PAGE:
The standard reaction from the American Jewish community has typically been unconditional support of Israel and its policies because of an understandable Holocaust mentality. I had a similar reaction especially since my parents were born in Poland and lost close family during the Holocaust. However, the Holocaust was a direct result of 2,000 years of Christian anti-Semitism. Genocide was a typical response to Judaism by the European Christians. That is why Theodore Herzl created the Zionist movement. Herzl's rational belief was that anti-Semitism in Europe was so strong that it would be impossible for Jews to assimilate into European society.
The crimes against the Jews in Europe, culminating with the Holocaust had nothing to do with the Arab nations or the Muslim community in the Middle East. The Christian countries of Europe perpetrated this crime before the War and abandoned the Jews for the most part. After WW II there were 500,000 displaced persons in Europe living in conditions similar to the Palestinian refugees. Did the U.S. and other countries allow these people to immigrate freely into their countries? Jewish immigration did not occur after the war. Had the United States and other countries allowed the displaced persons free access to their countries, the immigration of these 500,000 people probably would not have flowed to Palestine. Most European Jews would have wanted to be Americans.
It is strange that when Castro took over Cuba in 1959, the U.S. allowed unlimited immigration of hundreds of thousands of Cubans. Could that have been done for the 500,000 survivors of the Holocaust who had suffered so much? The State Department's policy headed by George Marshall was intrinsically anti-Jewish as it had been before the War. Accordingly, the Jewish survivors had no other place to go. They immigrated to Israel, which was the great dream of the original Zionists. Accordingly, Europe and the United States dumped the problem of Jewish refugees upon the Arabs. Furthermore, Saudi Arabia was an ally of the United States, which put our nation into further conflicts of interest.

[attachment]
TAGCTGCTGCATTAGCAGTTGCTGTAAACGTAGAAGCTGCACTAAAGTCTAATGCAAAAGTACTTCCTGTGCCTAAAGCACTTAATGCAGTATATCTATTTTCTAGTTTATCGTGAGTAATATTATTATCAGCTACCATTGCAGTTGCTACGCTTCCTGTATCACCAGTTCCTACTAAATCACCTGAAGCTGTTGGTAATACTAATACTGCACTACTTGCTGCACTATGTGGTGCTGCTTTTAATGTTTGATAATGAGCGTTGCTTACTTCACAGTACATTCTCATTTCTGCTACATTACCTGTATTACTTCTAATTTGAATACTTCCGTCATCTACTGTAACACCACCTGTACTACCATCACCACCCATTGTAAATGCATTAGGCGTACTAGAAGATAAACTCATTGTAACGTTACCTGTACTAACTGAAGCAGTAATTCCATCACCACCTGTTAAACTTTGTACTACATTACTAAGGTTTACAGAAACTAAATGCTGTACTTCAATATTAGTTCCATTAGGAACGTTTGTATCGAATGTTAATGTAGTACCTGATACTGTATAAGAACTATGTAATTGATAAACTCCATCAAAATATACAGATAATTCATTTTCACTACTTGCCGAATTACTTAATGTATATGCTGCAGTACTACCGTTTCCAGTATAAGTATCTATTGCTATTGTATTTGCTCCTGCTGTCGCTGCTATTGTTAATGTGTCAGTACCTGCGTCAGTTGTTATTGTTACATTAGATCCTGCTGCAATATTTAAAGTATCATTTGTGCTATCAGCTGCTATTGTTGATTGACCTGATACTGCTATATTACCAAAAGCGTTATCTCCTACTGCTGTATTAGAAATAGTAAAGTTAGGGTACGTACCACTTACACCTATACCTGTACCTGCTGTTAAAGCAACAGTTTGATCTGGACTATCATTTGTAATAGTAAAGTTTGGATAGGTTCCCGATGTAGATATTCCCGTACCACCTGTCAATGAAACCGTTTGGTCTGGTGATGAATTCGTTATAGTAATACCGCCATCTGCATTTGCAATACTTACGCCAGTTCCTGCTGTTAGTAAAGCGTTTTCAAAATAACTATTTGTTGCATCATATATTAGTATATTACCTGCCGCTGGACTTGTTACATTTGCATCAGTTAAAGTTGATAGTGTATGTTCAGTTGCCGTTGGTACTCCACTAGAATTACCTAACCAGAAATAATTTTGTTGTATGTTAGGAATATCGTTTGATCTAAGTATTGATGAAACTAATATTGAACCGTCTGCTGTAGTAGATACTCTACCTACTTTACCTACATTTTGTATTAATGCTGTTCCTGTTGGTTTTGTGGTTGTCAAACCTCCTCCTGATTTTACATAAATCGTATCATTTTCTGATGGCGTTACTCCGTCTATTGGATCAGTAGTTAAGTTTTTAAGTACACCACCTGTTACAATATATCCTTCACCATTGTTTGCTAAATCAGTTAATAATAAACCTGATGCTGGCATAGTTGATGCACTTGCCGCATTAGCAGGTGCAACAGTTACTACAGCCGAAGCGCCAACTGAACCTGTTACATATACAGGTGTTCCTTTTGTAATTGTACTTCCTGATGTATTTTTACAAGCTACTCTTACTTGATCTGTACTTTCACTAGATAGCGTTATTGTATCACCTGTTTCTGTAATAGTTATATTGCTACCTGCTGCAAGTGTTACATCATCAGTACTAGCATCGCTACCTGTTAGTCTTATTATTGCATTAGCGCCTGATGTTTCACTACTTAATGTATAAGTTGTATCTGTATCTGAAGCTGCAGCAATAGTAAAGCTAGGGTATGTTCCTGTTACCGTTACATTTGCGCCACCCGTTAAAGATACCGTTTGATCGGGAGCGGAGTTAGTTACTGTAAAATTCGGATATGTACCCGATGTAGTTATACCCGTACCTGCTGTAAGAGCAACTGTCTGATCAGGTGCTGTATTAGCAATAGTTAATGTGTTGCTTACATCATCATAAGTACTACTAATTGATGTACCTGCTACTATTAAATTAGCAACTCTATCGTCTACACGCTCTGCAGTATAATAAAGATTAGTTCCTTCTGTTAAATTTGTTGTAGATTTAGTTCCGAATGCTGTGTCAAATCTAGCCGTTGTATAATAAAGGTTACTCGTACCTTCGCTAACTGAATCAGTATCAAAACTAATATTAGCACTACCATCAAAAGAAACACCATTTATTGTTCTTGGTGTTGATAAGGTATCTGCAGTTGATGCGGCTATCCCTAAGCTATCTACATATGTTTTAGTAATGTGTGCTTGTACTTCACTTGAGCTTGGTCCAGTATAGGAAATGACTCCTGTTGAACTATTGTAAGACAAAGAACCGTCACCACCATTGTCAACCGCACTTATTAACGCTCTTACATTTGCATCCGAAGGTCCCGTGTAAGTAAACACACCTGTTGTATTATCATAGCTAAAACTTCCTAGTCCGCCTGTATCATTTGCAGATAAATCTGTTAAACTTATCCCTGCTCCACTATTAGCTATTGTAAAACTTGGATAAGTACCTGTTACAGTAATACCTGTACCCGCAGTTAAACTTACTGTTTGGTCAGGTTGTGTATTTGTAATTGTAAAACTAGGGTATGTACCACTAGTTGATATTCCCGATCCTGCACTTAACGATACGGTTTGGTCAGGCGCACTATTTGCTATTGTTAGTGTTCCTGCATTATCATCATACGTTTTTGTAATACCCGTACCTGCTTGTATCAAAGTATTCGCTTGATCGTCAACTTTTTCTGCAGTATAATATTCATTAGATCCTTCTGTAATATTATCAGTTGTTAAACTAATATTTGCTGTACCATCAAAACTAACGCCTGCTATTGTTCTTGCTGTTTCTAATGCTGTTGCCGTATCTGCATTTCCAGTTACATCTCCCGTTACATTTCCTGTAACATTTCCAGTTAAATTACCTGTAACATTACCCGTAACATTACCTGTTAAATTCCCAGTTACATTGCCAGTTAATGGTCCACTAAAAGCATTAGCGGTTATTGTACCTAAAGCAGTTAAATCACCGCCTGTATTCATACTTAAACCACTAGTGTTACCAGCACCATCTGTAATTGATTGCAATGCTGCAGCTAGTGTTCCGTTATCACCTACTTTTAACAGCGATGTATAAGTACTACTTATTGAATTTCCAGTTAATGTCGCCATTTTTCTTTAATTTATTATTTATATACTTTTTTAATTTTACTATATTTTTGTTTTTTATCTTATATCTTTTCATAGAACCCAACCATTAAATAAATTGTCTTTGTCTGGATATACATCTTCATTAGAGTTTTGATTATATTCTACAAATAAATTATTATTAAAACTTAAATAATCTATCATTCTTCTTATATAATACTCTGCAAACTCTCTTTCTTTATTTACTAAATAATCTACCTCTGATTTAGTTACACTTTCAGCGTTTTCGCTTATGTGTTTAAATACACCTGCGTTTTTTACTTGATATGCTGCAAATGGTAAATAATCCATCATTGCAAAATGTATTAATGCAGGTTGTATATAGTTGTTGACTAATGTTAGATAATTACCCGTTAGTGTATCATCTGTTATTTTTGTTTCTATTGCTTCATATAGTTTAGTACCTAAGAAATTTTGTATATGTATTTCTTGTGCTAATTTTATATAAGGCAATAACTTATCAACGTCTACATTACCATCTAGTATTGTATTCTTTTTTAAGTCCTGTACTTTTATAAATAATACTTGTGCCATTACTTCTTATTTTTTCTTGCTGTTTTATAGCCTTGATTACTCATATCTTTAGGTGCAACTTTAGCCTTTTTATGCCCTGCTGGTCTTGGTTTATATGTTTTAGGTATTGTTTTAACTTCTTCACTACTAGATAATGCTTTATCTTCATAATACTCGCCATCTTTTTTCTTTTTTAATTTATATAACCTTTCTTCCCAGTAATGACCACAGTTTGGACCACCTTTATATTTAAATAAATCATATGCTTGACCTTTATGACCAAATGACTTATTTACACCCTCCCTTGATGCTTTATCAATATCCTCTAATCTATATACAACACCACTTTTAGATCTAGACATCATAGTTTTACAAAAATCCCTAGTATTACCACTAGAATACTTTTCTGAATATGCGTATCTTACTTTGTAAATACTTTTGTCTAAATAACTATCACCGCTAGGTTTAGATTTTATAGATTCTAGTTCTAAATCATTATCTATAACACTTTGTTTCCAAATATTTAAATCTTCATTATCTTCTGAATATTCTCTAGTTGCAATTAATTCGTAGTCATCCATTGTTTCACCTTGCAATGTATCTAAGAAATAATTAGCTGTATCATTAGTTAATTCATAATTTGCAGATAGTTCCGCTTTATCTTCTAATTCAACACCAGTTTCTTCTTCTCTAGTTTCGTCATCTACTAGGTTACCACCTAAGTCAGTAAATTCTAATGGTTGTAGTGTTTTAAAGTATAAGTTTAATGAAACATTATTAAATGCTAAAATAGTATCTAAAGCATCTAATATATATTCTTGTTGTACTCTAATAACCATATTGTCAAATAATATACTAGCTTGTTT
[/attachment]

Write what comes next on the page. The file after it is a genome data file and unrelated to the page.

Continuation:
The bottom line of all this is that the Middle east problems we have today were directly caused by a sequence of events created by Christian anti-Semitism. The right wing evangelicals who support Israel now for political reasons have put Israel squarely into the bulls-eye of scapegoating by the oppressive dictators of that region. And it feeds into the very reason that terrorism is so pervasive in that region of the world.
There was a movie made in 1959 called, The Mouse That Roared. It starred Peter Sellers who played 3 roles. The premise of the movie was that a little country could declare war on the United States with the goal of surrendering to receive lots of foreign aid. That idea was not so far fetched in that aiding a former enemy is the best way to build a friendship. The Palestinian refugees were not responsible for the actions of Arab nations that attacked Israel in 1948 and thereafter. They became collateral damage of the Six Day War, a result they were no more responsible for than the 500,000 displaced persons of Europe in 1945.
Until Israel and the United States recognize that occupation is the great enemy of humanitarianism, the same mistaken beliefs and generalizations will be made about our so-called enemies. The end of occupation in the West Bank, Iraq, and other Arab nations is the quickest road to peace and ending Muslim terrorism.